London, May 16 : Monkeys have long been used as an alternative to humans for various experimental studies, and now a new review has backed the concept by claiming that non-human primates will continue to be a significant, if small, part of neuroscience research.
In the review, researchers at California National Primate Research Center have said that studies dealing with non-human primates have greatly helped their understanding of the brain and will continue to be an important, if small, part of neuroscience research.
The researchers believe that the role of non-human primates in studies of Alzheimer's disease, Parkinson's disease, neurological complications of AIDS and stress is very important.
"The key contribution of these studies is based on the similarities between the brains of humans and those of non-human primates," Lancet quoted John P. Capitanio, UC Davis and associate director of the California National Primate Research Center, as saying.
One can easily see that the organisation and structure of Human and monkey brains is quite similar and that the animals display human like complex behaviour.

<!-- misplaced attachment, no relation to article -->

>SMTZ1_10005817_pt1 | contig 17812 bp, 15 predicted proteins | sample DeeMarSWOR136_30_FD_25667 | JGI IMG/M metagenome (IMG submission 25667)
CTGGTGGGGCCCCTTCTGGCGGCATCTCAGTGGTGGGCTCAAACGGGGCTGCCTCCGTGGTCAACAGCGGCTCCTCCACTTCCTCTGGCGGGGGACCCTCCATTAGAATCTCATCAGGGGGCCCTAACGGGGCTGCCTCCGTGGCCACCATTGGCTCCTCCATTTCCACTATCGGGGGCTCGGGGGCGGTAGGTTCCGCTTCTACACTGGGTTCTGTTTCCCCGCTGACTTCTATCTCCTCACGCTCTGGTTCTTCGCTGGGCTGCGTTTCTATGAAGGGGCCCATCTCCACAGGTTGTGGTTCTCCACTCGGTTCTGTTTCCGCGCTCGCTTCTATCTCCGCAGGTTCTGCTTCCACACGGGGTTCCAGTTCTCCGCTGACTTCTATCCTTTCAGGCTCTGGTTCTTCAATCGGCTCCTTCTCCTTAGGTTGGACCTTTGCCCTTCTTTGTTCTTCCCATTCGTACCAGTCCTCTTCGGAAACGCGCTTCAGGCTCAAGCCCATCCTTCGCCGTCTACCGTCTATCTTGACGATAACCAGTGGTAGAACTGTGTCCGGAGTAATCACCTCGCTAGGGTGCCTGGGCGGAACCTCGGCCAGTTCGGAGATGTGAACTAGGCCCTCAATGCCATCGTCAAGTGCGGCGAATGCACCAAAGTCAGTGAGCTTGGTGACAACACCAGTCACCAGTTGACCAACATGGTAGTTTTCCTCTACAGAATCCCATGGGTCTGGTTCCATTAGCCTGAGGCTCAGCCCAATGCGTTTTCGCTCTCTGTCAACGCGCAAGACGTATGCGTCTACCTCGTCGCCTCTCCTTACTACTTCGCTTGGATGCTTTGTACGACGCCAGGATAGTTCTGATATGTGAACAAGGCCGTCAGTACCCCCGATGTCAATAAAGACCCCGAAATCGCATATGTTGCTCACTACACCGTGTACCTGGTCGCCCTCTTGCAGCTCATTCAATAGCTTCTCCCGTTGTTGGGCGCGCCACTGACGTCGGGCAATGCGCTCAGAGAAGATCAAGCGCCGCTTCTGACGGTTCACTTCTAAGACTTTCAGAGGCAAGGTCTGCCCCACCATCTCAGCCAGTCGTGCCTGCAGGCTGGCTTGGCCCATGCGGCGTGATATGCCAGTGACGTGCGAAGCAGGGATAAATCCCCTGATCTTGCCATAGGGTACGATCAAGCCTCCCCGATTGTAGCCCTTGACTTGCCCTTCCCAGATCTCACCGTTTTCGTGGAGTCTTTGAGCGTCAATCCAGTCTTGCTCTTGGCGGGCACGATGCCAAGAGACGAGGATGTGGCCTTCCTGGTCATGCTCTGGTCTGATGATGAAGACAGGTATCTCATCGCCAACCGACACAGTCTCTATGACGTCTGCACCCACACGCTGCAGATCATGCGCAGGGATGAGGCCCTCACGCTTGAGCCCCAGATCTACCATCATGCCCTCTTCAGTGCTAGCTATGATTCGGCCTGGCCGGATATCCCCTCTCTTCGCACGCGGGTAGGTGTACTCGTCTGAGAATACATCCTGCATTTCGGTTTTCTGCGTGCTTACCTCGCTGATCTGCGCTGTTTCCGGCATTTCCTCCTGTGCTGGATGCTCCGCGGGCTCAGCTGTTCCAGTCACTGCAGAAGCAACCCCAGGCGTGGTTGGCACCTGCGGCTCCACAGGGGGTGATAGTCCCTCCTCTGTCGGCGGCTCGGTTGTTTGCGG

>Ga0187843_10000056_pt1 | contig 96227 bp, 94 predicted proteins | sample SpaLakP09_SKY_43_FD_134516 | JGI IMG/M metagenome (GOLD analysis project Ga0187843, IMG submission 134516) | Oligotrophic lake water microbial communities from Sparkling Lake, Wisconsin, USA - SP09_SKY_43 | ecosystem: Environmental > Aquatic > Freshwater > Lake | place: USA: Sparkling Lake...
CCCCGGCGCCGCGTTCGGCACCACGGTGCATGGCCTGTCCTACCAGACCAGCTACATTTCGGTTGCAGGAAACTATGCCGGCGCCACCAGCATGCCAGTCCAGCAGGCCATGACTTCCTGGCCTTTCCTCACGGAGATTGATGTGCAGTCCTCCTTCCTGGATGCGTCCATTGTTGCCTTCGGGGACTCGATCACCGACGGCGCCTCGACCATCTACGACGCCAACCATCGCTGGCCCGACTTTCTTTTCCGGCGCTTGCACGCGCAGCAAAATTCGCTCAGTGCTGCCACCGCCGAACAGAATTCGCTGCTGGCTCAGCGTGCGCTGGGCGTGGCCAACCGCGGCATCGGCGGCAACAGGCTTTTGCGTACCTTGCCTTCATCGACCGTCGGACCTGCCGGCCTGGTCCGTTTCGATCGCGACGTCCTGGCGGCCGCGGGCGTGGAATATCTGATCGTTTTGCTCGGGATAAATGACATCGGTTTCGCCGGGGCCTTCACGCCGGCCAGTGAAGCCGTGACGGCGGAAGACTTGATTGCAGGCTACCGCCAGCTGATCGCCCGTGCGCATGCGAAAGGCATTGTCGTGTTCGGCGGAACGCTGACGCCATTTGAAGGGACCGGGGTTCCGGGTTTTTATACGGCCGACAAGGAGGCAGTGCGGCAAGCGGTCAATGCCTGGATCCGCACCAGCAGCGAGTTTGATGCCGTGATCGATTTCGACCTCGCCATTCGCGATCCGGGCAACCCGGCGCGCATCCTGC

But, according to Capitanio, the number of animals used will always be limited owing to various complicating factors, like the financial expense, ethical issues and the relative difficulty involving the breeding, which is different from other model animals such as rodents.
He further added that all animal models do have their strengths and limitations, but animal models can help researchers understand body systems in the same way as a model building helps engineers and architects understand how a structure will work.
He explained it by giving example of the drug MPTP, which was first synthesized in an illegal drug laboratory and led to symptoms similar to Parkinson's disease in both humans and monkeys, but not in rats or mice, which lack a crucial enzyme.
And now, the researchers are studying monkeys treated with MPTP in order to have a better understanding of new treatments for Parkinson's disease, the second most common neurodegenerative disease in people over 65.
"A model is not the real thing, but it can help you understand the real thing," said Capitanio.
The study is published in the British medical journal, The Lancet.